There still is time to plant flowers

  • Article by: DEB BROWN , Contributing Writer
  • Updated: July 1, 2003 - 11:00 PM

Perennials such as these coneflowers will transplant well at this time of year as long as they're in the correct-size container.

Photo: Tom Sweeney, Star Tribune

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Minnesotans consider Memorial Day weekend the perfect time to plant flowers. But life sometimes gets in the way. You get busy with something else and all of a sudden July 4th is staring you in the face.

If you haven't planted yet, it's not too late. Garden centers and farmers markets have plenty of colorful flowering annuals that can be planted now and enjoyed for the rest of the summer. In addition to standard four-or six-packs, some annuals are sold in 4-inch containers or in jumbo cell packs. These larger plants will give you instant color the moment you transplant them into your garden or assemble them in a patio container.

You'll also find well-developed potted perennials -- some at reduced prices -- as well as pots of garden lilies, just beginning to bloom. As long as you find them in good-sized containers, perennials should transplant easily. And, if you plant now, there's plenty of time for their roots to become established before the soil freezes in the fall.

Best bets in annuals

Bypass the "cool" ones. While most annuals produce flowers all summer, some (pansies, Johnny jump-ups, stocks and calendulas) grow better in spring, when temperatures are cooler. So pass them by.

Size matters. Look for annuals that appear proportional to their pots, rather than way too large. Tall, floppy tops and masses of roots escaping through the container's drain holes are a sure giveaway that the plants have been confined too long.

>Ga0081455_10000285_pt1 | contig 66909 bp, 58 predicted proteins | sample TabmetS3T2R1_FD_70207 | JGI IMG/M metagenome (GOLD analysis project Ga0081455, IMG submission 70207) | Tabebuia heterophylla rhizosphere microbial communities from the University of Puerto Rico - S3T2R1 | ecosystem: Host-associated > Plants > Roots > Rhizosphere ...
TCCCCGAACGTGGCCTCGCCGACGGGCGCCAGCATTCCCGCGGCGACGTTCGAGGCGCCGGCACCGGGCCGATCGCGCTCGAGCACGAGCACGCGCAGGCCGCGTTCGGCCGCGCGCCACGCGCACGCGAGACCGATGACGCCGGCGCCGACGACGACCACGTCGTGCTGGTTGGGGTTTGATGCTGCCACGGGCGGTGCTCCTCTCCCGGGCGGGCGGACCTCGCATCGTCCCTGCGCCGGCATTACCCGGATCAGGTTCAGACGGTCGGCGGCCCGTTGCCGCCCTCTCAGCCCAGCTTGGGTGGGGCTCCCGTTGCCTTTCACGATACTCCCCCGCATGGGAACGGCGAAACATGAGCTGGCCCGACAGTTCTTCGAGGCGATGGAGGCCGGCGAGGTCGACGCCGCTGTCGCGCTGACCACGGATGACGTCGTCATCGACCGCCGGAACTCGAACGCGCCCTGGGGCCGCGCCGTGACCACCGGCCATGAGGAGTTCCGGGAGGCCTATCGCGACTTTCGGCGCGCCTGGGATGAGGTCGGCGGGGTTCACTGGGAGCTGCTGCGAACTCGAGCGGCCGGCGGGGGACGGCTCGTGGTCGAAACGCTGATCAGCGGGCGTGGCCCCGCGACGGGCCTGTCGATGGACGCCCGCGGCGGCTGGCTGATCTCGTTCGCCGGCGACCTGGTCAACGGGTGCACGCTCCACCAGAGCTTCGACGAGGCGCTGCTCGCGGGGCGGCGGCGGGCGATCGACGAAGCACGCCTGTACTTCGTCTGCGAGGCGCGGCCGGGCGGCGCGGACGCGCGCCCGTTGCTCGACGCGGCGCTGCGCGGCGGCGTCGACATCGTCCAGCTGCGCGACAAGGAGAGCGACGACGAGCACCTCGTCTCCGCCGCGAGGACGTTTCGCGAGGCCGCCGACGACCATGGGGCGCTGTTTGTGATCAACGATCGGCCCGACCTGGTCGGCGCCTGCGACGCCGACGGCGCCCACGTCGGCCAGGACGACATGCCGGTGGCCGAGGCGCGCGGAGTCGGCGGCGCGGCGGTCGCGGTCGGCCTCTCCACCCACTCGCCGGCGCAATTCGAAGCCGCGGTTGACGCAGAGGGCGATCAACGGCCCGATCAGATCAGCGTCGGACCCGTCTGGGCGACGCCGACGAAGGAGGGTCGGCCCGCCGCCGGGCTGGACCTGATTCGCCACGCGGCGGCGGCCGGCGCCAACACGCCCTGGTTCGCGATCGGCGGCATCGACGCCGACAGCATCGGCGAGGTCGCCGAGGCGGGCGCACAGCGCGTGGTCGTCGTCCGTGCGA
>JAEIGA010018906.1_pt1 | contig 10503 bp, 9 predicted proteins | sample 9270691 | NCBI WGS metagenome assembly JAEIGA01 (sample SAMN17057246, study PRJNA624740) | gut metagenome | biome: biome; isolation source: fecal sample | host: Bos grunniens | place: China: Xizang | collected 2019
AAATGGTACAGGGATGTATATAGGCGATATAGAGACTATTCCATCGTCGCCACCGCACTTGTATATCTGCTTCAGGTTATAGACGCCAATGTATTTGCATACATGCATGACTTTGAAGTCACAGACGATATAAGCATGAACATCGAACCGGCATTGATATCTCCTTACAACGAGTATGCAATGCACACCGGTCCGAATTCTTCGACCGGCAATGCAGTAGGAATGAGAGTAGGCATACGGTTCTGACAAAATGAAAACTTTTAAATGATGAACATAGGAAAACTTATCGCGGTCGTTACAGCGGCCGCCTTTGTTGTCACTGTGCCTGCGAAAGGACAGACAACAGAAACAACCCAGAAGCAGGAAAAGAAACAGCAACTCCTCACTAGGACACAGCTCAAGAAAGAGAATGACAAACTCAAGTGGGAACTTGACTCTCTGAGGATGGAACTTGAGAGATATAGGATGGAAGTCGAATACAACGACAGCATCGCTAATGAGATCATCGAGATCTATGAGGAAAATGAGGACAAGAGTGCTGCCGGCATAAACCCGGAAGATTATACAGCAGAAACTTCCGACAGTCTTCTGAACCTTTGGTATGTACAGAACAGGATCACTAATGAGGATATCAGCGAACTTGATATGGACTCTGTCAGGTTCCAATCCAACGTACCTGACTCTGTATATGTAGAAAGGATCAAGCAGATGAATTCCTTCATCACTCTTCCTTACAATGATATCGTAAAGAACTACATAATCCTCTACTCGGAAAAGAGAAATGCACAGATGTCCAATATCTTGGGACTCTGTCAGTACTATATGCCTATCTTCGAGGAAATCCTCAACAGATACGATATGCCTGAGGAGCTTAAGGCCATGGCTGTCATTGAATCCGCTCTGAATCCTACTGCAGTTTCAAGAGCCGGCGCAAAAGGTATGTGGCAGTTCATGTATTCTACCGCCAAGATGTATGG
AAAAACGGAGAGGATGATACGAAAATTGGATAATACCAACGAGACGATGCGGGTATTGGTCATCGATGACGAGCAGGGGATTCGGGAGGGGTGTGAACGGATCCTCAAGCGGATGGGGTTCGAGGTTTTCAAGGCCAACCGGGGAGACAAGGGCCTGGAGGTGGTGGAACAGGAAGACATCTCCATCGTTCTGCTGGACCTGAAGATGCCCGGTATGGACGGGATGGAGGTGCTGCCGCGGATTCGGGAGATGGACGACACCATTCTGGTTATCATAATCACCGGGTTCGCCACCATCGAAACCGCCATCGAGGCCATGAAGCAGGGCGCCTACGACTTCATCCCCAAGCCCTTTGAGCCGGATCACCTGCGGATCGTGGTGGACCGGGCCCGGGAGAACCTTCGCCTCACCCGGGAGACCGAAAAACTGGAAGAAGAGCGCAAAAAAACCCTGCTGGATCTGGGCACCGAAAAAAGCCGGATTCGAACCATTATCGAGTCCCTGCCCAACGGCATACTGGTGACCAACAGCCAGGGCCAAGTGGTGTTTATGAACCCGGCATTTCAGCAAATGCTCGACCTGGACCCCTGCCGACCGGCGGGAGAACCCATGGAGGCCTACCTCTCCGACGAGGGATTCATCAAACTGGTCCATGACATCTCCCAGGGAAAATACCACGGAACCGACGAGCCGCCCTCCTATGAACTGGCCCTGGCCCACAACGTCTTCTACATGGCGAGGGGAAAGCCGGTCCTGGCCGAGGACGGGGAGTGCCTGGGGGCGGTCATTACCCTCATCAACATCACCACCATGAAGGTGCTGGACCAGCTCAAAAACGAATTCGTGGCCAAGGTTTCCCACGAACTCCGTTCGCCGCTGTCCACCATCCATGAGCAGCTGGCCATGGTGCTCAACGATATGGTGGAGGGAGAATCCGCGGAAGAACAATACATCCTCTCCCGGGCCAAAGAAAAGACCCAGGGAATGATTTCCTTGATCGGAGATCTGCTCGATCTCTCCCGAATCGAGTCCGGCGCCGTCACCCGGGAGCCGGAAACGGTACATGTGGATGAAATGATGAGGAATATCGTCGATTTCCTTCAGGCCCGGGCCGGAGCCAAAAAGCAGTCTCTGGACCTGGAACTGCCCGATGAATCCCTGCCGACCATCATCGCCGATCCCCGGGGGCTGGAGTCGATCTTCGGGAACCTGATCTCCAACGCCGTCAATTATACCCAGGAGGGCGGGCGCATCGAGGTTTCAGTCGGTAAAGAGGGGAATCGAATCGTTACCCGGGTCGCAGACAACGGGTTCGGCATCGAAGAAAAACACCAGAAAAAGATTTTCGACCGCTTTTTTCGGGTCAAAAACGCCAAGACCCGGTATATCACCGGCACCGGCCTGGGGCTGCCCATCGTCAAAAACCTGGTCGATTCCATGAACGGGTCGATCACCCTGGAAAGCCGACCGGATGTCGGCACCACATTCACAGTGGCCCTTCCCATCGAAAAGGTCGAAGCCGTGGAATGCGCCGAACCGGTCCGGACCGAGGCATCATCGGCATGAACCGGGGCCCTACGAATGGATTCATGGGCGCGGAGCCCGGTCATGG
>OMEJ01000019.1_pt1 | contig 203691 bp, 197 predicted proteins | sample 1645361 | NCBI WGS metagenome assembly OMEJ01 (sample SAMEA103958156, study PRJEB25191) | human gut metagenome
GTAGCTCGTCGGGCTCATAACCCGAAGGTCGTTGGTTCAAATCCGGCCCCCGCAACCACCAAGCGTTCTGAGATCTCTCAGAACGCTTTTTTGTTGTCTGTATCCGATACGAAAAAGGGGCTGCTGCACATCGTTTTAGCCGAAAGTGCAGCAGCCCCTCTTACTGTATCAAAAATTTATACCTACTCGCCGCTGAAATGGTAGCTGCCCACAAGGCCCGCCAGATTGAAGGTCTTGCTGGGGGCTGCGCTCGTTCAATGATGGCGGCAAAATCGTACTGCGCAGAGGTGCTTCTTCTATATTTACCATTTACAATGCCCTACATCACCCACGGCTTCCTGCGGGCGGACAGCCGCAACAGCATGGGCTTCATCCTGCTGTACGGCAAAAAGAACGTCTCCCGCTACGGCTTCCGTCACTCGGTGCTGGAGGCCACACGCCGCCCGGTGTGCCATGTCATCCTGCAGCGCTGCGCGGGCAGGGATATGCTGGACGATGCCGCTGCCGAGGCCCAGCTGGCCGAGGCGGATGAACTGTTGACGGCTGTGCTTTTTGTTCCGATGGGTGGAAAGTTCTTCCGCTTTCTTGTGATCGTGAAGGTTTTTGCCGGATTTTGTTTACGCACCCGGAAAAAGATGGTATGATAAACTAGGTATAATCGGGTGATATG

Root out the problem. If possible, choose annuals that have been planted in divided cell packs (similar to ice cube trays) as opposed to large, undivided packs. Plants that have been growing together in an undivided container will have roots that are hopelessly entwined. To minimize root damage, use a knife to separate plants rather than pulling them apart.

Prune and pinch. Some annuals that have grown too tall before planting may be pruned. Pinching back lanky petunias may seem cruel because it removes the flowers. But within a week or two you'll be rewarded not only with more flowers, but with lots of side shoots that will also bloom. Similarly, the tall central blooming stalks of salvias and celosias can be pinched back.

Perennial picks

Be selective. Choose plants that are full and relatively symmetrical, rather than tall and spindly. Avoid the runts, plants that are smaller and noticeably less developed than others of the same variety.

Fixate on foliage. Look for plants with healthy foliage rather than an abundance or flowers or flower buds. Leaves should be a good green color, top to bottom. A couple yellow leaves at the base of an otherwise healthy-looking perennial usually aren't a problem, but don't buy a plant that has lots of yellow foliage.

Beyond the bloom. Some perennials will have bloomed already, but that's no reason to reject them. Simply cut off the flower stalks before you plant them. Some perennials bloom again this summer, but most will become established in your garden, then bloom next year.

Prep for plants

Soil preparation is important before transplanting flowers, especially perennials. Once plants are in, it's difficult to improve the site. So work the soil, incorporating organic matter (good compost or bagged peat moss) along with a little slow-release fertilizer.

Because sunlight is intense this time of year, plant on a cloudy day or in the evening, then water the soil thoroughly. If the new flowers are in a sunny site, protect them for several days by placing a cardboard screen or baffle adjacent to the side that gets the most sun.

Continue to water deeply to encourage good root development. Add a layer of mulch to help conserve moisture. Pull the annuals once they're frost-damaged, but leave perennial foliage in place to trap snow. Then add more mulch over your perennials some time in November, when soil begins to freeze.

Deb Brown is a horticulturist with the University of Minnesota Extension Service Yard and Garden Line. For help with garden, plant and insect questions, call the Extension service at 612-624-4771.

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